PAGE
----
I recently received a press release from a company called My Emissions Exchange. I get lots of press releases – mostly about ethical shampoo and that sort of thing – but this one caught my eye.
‘MyEEX’ (no relation to German energy exchange EEX I assume) sells carbon offsets. The ‘projects’ behind the carbon offsets are individuals who reduce their home energy bills. You can sign up to MyEEX, enter your baseline bill, reduce your energy use, enter your new bill and MyEEX will create carbon credits that represent the reductions. They will then sell the credits on voluntary offset market – not sure who to – and return some proportion of the money to the individual.
For those of you familiar with the concept of additionality, alarm bells will be ringing. How do we know the baseline bill is not unusually high? How do we know the individual would not have reduced their energy use anyway (making the carbon offsets irrelevant)? Why do people need to be paid to reduce their bills? Who are the buyers anyway?
When I saw this I assumed it was an enterprising but poorly conceived project that probably wouldn’t get that far, but today I spotted a very promotional article in The Times!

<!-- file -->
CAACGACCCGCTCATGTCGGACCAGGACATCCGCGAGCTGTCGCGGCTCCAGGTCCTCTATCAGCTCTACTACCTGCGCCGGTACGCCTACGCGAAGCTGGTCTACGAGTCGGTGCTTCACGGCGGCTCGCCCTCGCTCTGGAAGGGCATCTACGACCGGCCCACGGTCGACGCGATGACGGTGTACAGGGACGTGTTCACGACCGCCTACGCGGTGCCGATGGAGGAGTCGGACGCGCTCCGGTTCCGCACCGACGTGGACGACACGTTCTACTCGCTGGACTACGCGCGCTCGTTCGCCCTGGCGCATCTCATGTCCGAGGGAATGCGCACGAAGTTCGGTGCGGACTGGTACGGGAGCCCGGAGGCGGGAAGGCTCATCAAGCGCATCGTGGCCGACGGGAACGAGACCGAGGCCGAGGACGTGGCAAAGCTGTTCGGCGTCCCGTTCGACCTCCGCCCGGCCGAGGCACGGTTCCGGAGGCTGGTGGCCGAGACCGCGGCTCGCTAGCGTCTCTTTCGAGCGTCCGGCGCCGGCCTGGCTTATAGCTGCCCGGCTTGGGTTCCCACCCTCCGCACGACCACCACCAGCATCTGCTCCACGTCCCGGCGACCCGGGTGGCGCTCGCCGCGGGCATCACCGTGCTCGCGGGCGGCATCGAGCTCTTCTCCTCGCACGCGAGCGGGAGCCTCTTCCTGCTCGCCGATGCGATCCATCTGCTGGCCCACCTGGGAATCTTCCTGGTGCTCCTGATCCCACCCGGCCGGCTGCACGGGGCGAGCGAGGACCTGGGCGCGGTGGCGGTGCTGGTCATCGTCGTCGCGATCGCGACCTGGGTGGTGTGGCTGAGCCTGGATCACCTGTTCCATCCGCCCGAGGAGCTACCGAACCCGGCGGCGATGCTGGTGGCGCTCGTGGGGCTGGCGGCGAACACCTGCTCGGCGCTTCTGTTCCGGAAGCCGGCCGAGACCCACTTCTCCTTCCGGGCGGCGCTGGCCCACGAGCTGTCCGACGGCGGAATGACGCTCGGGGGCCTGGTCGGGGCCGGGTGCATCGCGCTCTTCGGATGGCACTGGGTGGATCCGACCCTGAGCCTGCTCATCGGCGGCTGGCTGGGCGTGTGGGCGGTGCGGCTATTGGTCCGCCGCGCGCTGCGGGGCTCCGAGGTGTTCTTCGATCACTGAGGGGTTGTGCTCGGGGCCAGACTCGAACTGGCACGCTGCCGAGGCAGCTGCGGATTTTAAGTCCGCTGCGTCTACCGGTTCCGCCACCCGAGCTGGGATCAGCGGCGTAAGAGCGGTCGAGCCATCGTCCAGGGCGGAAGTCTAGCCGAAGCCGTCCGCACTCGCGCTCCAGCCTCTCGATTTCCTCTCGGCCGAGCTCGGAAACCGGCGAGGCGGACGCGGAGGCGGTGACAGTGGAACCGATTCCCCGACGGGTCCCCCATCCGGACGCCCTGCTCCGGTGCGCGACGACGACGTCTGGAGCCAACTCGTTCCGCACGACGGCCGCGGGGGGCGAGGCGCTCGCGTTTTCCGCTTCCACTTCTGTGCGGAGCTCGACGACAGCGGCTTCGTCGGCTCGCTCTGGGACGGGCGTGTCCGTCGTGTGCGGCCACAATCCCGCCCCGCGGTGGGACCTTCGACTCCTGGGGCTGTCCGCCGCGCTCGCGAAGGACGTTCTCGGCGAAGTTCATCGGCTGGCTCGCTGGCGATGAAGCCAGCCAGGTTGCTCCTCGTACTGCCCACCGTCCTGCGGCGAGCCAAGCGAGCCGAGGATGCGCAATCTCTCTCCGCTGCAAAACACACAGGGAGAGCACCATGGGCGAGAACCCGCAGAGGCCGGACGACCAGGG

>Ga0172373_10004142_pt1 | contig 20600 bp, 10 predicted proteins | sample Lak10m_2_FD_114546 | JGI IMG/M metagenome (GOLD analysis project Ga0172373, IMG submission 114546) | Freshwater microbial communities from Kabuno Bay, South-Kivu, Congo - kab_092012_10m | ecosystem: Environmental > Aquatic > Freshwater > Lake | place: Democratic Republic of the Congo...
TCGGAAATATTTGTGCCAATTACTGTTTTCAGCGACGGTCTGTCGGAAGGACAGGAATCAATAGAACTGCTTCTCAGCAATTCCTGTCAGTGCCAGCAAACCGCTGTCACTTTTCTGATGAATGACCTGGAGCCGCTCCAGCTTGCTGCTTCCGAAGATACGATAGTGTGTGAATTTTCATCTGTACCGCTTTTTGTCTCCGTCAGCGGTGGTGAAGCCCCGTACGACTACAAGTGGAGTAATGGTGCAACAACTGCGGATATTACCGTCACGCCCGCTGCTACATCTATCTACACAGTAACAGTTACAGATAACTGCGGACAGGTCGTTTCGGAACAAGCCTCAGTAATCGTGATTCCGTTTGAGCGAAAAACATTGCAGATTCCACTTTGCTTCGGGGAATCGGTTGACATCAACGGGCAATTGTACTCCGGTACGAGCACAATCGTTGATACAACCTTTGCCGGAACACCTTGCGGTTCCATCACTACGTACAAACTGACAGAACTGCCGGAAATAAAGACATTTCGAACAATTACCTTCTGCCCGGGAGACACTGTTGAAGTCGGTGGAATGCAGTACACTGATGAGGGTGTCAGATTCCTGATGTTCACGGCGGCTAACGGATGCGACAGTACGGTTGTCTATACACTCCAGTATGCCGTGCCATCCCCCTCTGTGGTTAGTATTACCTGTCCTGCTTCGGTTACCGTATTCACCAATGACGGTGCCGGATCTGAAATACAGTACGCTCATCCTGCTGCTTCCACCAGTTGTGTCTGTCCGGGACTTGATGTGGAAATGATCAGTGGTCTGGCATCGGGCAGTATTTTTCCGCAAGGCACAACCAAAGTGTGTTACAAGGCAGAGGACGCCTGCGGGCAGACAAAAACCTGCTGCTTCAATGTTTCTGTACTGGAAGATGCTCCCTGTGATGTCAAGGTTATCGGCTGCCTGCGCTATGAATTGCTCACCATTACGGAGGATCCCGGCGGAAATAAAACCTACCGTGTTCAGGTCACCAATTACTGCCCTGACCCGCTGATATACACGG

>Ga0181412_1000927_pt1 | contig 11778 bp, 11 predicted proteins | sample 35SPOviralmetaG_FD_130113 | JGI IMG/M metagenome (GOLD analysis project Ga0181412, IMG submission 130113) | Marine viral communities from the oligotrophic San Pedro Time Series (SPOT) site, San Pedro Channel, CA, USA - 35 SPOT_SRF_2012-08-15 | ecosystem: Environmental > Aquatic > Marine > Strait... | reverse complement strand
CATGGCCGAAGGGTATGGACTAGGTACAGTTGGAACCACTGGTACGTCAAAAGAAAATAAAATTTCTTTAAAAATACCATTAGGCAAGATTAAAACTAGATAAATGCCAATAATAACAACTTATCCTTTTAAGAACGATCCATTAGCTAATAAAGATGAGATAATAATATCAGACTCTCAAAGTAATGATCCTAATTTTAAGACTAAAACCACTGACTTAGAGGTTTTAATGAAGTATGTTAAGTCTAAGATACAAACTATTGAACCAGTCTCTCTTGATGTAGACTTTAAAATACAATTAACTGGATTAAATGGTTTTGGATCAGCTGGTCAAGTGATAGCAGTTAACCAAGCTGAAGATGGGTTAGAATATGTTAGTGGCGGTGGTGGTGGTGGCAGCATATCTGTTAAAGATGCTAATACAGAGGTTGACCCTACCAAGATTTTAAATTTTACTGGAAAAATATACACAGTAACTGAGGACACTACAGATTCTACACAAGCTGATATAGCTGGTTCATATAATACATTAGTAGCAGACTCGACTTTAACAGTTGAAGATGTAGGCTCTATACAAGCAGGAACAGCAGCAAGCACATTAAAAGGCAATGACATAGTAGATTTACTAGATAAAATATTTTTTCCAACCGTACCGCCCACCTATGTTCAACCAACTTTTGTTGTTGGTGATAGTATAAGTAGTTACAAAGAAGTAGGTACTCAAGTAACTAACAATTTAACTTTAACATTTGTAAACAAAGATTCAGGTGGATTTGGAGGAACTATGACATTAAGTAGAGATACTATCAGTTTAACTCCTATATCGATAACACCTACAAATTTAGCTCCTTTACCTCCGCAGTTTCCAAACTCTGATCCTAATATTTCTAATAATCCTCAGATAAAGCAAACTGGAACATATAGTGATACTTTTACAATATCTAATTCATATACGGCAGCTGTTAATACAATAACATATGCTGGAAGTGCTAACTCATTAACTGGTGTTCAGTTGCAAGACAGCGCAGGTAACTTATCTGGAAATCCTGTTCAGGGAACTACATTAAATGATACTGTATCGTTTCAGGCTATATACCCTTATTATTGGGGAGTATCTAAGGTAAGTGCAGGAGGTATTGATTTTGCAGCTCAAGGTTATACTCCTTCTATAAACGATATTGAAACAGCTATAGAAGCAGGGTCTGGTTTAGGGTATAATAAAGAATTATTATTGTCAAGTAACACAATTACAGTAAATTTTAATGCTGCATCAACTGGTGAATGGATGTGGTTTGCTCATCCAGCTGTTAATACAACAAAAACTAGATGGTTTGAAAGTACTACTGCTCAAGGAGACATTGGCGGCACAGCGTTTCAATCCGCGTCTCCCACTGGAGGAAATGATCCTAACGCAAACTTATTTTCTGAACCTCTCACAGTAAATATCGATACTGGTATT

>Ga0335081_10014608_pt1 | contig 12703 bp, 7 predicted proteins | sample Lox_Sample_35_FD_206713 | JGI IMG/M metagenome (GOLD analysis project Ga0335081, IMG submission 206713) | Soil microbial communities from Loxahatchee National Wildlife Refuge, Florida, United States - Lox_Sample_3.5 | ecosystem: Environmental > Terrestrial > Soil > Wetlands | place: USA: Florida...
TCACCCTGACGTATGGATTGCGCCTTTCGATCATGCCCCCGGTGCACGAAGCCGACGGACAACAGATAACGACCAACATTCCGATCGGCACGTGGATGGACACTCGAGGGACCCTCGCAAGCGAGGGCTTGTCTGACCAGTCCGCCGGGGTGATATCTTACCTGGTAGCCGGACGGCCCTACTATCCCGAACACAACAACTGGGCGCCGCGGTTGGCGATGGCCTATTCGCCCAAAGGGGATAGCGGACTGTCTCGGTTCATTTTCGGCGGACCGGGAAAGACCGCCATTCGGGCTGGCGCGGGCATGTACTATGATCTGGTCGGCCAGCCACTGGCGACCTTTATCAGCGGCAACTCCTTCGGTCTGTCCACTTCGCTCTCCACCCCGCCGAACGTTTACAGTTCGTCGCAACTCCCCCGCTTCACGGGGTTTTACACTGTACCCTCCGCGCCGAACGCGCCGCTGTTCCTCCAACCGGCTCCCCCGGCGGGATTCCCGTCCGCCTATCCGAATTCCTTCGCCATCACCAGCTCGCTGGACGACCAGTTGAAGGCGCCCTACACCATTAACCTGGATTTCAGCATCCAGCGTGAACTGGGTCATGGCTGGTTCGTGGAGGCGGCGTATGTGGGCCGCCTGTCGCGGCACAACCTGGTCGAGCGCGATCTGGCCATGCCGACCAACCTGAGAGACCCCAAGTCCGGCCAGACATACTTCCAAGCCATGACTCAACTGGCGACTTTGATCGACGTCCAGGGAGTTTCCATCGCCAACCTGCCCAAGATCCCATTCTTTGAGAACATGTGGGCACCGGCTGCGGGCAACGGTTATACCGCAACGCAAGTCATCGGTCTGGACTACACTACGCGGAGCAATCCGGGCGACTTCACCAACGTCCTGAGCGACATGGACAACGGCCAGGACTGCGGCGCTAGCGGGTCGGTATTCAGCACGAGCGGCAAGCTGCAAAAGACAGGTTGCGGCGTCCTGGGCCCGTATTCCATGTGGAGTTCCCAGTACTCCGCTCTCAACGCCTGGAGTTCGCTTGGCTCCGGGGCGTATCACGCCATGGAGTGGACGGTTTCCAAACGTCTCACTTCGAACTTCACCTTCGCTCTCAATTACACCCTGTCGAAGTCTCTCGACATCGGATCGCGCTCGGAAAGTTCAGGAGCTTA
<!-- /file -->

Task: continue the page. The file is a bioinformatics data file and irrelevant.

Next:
“People really want to make a difference by cutting down their carbon emissions, but at the moment it’s all very woolly and they’re not seeing anything concrete from their efforts,” said Paul Herrgesell, the company’s project manager.
“This will let people actively track their energy usage and make money at the same time, both of which will motivate people and make them more aware of their carbon emissions.”
Herrgesell said the firm is hoping to expand the website to measure all types of personal carbon emissions, but is using households bills as a starting point.
“Our vision is to cover personal carbon footprints produced by car and air travel, and even, eventually, food and services,” said Herrgesell.